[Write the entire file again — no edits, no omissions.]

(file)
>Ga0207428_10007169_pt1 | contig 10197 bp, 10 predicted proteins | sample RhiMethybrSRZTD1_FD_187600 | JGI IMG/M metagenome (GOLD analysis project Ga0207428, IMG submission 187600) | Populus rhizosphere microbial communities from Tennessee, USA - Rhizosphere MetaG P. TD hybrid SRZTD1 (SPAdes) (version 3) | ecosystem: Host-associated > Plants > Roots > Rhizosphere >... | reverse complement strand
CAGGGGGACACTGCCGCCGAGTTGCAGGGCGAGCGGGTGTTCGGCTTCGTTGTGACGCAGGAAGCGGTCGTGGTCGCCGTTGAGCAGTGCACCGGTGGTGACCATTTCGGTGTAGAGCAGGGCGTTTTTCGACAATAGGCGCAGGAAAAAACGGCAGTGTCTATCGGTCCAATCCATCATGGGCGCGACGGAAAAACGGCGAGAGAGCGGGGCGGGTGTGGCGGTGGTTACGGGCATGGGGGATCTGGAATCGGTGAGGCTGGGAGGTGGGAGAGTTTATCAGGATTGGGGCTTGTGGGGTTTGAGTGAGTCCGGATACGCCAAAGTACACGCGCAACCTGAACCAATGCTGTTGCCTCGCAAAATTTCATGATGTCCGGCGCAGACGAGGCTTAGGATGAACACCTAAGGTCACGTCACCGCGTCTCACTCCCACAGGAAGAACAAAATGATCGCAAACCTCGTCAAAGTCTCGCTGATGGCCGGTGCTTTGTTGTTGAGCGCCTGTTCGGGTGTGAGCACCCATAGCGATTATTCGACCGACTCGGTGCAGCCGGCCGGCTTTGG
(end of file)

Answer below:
>Ga0207428_10007169_pt1 | contig 10197 bp, 10 predicted proteins | sample RhiMethybrSRZTD1_FD_187600 | JGI IMG/M metagenome (GOLD analysis project Ga0207428, IMG submission 187600) | Populus rhizosphere microbial communities from Tennessee, USA - Rhizosphere MetaG P. TD hybrid SRZTD1 (SPAdes) (version 3) | ecosystem: Host-associated > Plants > Roots > Rhizosphere >... | reverse complement strand
CAGGGGGACACTGCCGCCGAGTTGCAGGGCGAGCGGGTGTTCGGCTTCGTTGTGACGCAGGAAGCGGTCGTGGTCGCCGTTGAGCAGTGCACCGGTGGTGACCATTTCGGTGTAGAGCAGGGCGTTTTTCGACAATAGGCGCAGGAAAAAACGGCAGTGTCTATCGGTCCAATCCATCATGGGCGCGACGGAAAAACGGCGAGAGAGCGGGGCGGGTGTGGCGGTGGTTACGGGCATGGGGGATCTGGAATCGGTGAGGCTGGGAGGTGGGAGAGTTTATCAGGATTGGGGCTTGTGGGGTTTGAGTGAGTCCGGATACGCCAAAGTACACGCGCAACCTGAACCAATGCTGTTGCCTCGCAAAATTTCATGATGTCCGGCGCAGACGAGGCTTAGGATGAACACCTAAGGTCACGTCACCGCGTCTCACTCCCACAGGAAGAACAAAATGATCGCAAACCTCGTCAAAGTCTCGCTGATGGCCGGTGCTTTGTTGTTGAGCGCCTGTTCGGGTGTGAGCACCCATAGCGATTATTCGACCGACTCGGTGCAGCCGGCCGGCTTTGG